Lassen County may be heading toward the “Red” Tier in California’s Blueprint for a Safer Economy following the recent increase in COVID-19 numbers, but the possible loss of non-symptomatic testing at public health will not affect the testing of correctional officers.
“We are very likely to be moving to the more restrictive ‘Red’ tier beginning next Wednesday. The state will release their final determination Tuesday at or around noon. They did give us a heads up that the data justifies the movement,” wrote Barbara Longo, health and social services director and joint commander for the Lassen County COVID-19 Incident Command.
The state’s tier system is based on test positivity and adjusted case rate. At a minimum, counties must remain in a tier for at least three weeks before moving forward. Data is reviewed weekly and tiers are updated on Tuesdays. To move forward, a county must meet the next tier’s criteria for two consecutive weeks. If a county’s metrics worsen for two consecutive weeks, it will be assigned a more restrictive tier.
However, being in the “red” tier is not new to Lassen County — it’s where the county started when the Blueprint was first rolled out this summer.
“We began the new color tier system in ‘Red’ so we have been in this situation already,” wrote Longo.
Moreover, High Desert State Prison is also experiencing a large increase of COVID-19 positive inmates, with more than 250 the past two weeks alone, but those cases do not impact the county’s standing in the tier system.
“The inmate COVID-19 cases do not impact our community numbers; however, the staff positive cases do count toward our case numbers — but only those that are Lassen County residents,” Longo continued.
What’s happening with free non-symptomatic testing?
Earlier this month, the Lassen COVID-19 Incident Command shared that state funding for the COVID-19 Project Baseline Testing was ending in November. The testing provided two days a week where anyone, even those without symptoms, could participate in a drive through clinic Tuesdays and Wednesdays.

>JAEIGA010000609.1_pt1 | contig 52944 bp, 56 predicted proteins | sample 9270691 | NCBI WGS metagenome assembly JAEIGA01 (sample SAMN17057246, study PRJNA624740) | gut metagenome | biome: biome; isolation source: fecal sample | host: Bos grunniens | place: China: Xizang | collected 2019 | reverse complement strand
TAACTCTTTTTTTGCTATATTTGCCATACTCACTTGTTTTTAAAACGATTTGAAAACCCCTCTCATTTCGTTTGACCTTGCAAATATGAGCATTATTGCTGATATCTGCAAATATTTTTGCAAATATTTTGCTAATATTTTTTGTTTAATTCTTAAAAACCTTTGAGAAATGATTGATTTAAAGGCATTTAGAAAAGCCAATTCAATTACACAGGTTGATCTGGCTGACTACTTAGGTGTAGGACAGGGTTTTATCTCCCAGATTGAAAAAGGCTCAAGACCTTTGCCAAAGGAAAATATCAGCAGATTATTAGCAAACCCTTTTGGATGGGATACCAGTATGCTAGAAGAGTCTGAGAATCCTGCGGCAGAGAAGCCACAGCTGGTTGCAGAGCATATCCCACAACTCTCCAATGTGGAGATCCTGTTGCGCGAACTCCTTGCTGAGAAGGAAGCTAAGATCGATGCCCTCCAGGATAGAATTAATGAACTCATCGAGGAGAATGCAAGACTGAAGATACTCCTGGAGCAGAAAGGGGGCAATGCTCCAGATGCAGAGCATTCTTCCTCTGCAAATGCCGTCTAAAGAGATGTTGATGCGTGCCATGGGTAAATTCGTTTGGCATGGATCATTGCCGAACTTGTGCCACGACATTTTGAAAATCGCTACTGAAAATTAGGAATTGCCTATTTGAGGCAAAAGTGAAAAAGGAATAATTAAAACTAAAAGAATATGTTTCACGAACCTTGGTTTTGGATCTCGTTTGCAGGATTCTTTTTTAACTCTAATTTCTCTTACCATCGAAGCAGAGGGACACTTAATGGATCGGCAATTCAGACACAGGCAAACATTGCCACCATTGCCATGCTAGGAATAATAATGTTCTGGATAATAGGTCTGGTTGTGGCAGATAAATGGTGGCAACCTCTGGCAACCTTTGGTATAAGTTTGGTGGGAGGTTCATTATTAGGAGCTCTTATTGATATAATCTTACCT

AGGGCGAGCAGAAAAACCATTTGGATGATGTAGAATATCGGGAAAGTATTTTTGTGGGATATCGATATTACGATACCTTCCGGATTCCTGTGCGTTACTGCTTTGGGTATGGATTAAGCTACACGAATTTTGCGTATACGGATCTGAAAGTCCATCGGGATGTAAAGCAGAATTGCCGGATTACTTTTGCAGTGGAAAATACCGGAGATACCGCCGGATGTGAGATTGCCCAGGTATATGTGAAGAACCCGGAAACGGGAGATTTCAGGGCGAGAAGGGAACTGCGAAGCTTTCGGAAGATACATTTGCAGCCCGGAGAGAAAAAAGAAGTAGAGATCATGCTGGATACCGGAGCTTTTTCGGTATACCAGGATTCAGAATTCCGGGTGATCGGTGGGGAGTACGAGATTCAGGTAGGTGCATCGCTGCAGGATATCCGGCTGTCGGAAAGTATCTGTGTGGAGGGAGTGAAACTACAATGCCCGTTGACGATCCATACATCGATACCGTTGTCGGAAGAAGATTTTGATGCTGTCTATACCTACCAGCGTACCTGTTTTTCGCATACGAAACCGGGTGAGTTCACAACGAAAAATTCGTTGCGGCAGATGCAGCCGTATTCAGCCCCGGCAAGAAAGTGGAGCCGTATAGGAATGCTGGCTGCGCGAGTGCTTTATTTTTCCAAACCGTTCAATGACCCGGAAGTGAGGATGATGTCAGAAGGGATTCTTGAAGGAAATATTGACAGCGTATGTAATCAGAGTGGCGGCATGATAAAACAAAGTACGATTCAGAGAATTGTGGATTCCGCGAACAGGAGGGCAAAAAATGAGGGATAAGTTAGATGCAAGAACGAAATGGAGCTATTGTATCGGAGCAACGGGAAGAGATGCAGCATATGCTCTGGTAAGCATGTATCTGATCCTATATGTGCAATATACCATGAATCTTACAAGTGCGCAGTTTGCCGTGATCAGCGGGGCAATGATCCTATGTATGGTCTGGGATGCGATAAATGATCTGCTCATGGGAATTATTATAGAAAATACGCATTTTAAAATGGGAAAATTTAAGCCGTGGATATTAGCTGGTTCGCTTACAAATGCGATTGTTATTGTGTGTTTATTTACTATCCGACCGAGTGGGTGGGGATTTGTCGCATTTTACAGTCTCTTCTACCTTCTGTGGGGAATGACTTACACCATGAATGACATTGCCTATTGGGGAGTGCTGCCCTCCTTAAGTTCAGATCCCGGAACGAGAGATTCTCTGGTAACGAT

Should the testing not be replaced, though, it will not affect local correctional officers from receiving testing if they are asymptomatic.
“CDCR has a laboratory testing contract. CDCR tests and will continue to test staff — we audit the testing process to ensure that the techniques they use meet our public health standards. Staff may also test at public health if they want to be retested, but that is not required by CDCR,” wrote Longo.
The county is still working on finding a replacement for the free testing clinic, however, those who have symptoms or cases deemed important, will still be able to receive a test.
“We are still negotiating a new contract for community non-symptomatic testing. We do have and will continue to have laboratory services for symptomatic individuals or those that we deem important test,” added Longo.
The Lassen County Public Health department will continue to offer free drive-through COVID-19 testing through Nov. 25, at the Public Health Department, 1445 Paul Bunyan as follows:
- 9 a.m. to noon, Tuesday, Nov. 17.
- 9 a.m. to noon, Wednesday, Nov. 18.
- 9 a.m. to noon, Tuesday, Nov. 24.
- 9 a.m. to noon, Wednesday, Nov. 25.
Those wanting to get tested on these dates should register online at projectbaseline.com/study/covid- 19 prior to arriving at the clinic. Project Baseline Testing is only available for individuals 18 years or older.
Blueprint for a Safer Economy
Based on recent data, each county will fall into one of four colored tiers – Purple (Widespread), Red (Substantial), Orange (Moderate) and Yellow (Minimal) – based on how prevalent COVID-19 is in each county and the extent of community spread. That color will indicate how sectors can operate.
For example, in the Purple (Widespread) tier where the disease is widespread, restaurants can only operate outdoors. But once a county has achieved a lower level of disease transmission and moved into the Red (Substantial) tier, restaurants can operate with 25 percent capacity indoors or 100 patrons, whichever is fewer.
It relies on two leading health metrics: number of cases per 100,000 residents and percentage of COVID-19 tests that come back positive. In addition, counties will also be required to show they are targeting resources and making the greatest efforts to prevent and fight COVID in communities and with individuals with the highest risk, and demonstrate improvements in outcomes.
Find the PDF below explaining what is allowed and not allowed in California for each of the four tiers.Dimmer-Framework-September_2020